A Dance review

Sweat Baby Sweat - Jan Martens (2011)

“Perfection is borink” is Jan Martens’ slogan that can be read first at the opening of his webpage.[1] As a matter of fact Jan Martens plays with words carefully. Sweat Baby Sweat is the title of his third piece. In addition to its cross structure, this title plays with evoking contrasting images. Further, the motto “As long as you are here I am too” appears in capital letters on the back wall of the stage as the piece begins. It illustrates the opening image with the two dancers, one male one female, standing still and staring in each other’s eyes. It encapsulates it all. “Long”. “As long as”. “As long as you are… I am”. This phrase explains that the piece can be read as dealing with love, or with supporting one another, or with competing. And these are indeed possible interpretations of this duet. Though, more important than the provided explanation is the fact that this phrase is actually meant to explain.

The piece begins with one long slow phrase of porté. The male dancer resorts to upper-lower in order to offer his stable grounded body as a support for her to evolve. Changing the way they hook arms and legs, they proceed slowly on the floor and travel on a straight line from cour to jardin. We can observe how much power and stamina they both need to stand these long lasting poses and intricate balances. In this extreme bound flow every action is precisely controlled and any unnecessary idiosyncratic movement is erased. It is as if this duet was dissected and looked at through a magnifier. We are looking at the essence of the movements they produce. Yet the image that is conveyed is not expressionless. Indeed this couple is staring intensely at each other, absorbed in each other’s eyes. Fascinated… After the end of this first stage, they take the same phrase back from the start with the addition of a passionate kiss. During this repetition, the image of perfect romance is altered by the male dancer who tries to escape from the invasive kiss and grasp of his female partner. He gently tries to take her feet off him and walks uneasily backwards. It all happens at a very slow pace which maintains the softness in their relationship. We feel that he would never hurt her. And it ends quietly as they are standing just apart. Sweating.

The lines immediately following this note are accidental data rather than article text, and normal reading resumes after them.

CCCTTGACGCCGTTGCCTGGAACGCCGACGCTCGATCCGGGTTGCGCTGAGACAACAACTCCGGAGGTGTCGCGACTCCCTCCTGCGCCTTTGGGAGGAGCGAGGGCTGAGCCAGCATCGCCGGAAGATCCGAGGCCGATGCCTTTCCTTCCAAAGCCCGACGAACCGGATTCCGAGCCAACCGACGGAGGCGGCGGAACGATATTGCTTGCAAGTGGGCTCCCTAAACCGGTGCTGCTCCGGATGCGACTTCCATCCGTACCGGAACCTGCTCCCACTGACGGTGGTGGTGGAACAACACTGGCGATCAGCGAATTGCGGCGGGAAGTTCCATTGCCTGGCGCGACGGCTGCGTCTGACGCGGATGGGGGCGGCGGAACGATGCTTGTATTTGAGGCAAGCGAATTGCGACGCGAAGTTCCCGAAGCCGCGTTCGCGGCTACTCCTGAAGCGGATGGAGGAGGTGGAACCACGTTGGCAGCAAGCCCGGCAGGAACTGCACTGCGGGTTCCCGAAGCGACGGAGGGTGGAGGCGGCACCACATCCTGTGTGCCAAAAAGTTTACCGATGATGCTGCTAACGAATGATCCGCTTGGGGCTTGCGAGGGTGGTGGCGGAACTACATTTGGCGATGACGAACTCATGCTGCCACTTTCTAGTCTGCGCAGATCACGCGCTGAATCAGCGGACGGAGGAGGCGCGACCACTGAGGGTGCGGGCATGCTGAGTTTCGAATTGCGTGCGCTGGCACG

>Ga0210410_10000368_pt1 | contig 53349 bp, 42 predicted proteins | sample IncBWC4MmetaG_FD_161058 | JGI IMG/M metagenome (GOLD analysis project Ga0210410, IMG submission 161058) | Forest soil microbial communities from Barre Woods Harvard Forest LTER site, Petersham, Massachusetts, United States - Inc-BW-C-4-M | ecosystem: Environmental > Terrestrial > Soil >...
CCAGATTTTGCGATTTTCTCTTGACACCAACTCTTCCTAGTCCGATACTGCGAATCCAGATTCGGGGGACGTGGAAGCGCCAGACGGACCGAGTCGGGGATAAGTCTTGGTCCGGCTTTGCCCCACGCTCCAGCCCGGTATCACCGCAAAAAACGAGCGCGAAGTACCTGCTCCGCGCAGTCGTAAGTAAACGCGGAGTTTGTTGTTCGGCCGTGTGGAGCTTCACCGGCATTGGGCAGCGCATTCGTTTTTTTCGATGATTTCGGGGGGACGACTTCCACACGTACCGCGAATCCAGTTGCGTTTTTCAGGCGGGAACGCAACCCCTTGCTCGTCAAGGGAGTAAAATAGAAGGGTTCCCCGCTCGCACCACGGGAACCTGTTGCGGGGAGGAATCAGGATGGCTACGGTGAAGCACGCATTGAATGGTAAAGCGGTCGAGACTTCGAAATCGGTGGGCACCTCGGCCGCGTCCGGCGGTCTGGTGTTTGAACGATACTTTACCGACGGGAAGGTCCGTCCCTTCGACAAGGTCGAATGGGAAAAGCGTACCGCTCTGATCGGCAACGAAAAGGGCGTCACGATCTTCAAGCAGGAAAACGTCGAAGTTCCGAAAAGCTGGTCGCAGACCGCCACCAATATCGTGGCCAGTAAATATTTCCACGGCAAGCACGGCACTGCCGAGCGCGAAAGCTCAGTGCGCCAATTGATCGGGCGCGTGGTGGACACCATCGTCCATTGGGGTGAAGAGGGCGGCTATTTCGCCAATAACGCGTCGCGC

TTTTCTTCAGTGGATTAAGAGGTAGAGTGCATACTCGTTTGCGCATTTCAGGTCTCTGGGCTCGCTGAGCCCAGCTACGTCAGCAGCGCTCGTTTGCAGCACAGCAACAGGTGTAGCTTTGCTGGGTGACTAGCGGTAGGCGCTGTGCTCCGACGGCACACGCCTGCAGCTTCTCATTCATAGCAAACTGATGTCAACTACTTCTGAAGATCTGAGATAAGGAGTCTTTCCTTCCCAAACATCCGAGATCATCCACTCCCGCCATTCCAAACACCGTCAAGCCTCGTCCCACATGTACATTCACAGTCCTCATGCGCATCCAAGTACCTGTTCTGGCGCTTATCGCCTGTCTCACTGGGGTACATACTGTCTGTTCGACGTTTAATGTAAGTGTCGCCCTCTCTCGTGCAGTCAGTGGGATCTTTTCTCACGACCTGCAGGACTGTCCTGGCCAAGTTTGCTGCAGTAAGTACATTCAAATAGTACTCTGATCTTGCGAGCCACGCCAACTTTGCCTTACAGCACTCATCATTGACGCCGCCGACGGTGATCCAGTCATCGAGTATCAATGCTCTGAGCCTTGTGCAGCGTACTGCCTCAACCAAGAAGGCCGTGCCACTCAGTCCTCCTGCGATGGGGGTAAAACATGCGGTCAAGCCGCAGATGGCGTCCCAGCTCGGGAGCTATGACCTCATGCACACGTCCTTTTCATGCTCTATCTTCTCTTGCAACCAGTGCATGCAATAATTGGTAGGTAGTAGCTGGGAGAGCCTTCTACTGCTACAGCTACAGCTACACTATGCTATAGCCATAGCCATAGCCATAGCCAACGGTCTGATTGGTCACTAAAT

A mellow music with a guitar and a soft female voice accompanies the dancers when they imperceptibly start rocking their chests at a soft rhythm in unison, as if emphasizing their heartbeats. With this easy synchronized undulation they then go to the floor and melt into a phrase in contact of one another. The undulation there evokes the unison of two bodies making love. It is after all about love, and love making. With a vanilla flavor. Afterwards they shy away to the back, crawling on all fours and disappear as the lights dim to let only the screen bright. We can read on it the lyrics of the song that go by, with the same indicator running through words as in a karaoke. The music goes on, still as mellow. The lyrics that appear on the screen start to differ from the ones we can hear and are passing humorous statements on the song and on its vanilla love topic, for instance: “It’s not because you make me come that you’re God”. Then the written lyrics get back on tracks with the spoken and there the piece ends. Where we all expected it to.